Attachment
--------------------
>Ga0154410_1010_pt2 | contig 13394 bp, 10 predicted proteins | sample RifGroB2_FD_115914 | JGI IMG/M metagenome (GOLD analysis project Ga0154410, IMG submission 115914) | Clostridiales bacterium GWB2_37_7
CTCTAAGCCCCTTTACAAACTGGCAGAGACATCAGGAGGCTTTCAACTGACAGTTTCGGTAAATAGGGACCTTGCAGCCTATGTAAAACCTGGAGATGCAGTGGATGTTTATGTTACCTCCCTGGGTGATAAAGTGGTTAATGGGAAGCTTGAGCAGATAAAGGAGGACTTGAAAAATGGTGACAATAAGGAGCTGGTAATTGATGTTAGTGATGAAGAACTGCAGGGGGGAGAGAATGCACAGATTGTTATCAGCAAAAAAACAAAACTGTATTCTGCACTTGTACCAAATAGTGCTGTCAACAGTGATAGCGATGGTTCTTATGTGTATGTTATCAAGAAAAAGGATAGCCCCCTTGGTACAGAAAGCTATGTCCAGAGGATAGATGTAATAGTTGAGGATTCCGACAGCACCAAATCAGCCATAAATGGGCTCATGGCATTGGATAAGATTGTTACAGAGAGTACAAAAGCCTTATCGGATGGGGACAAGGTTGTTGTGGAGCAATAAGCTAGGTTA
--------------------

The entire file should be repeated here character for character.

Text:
>Ga0154410_1010_pt2 | contig 13394 bp, 10 predicted proteins | sample RifGroB2_FD_115914 | JGI IMG/M metagenome (GOLD analysis project Ga0154410, IMG submission 115914) | Clostridiales bacterium GWB2_37_7
CTCTAAGCCCCTTTACAAACTGGCAGAGACATCAGGAGGCTTTCAACTGACAGTTTCGGTAAATAGGGACCTTGCAGCCTATGTAAAACCTGGAGATGCAGTGGATGTTTATGTTACCTCCCTGGGTGATAAAGTGGTTAATGGGAAGCTTGAGCAGATAAAGGAGGACTTGAAAAATGGTGACAATAAGGAGCTGGTAATTGATGTTAGTGATGAAGAACTGCAGGGGGGAGAGAATGCACAGATTGTTATCAGCAAAAAAACAAAACTGTATTCTGCACTTGTACCAAATAGTGCTGTCAACAGTGATAGCGATGGTTCTTATGTGTATGTTATCAAGAAAAAGGATAGCCCCCTTGGTACAGAAAGCTATGTCCAGAGGATAGATGTAATAGTTGAGGATTCCGACAGCACCAAATCAGCCATAAATGGGCTCATGGCATTGGATAAGATTGTTACAGAGAGTACAAAAGCCTTATCGGATGGGGACAAGGTTGTTGTGGAGCAATAAGCTAGGTTA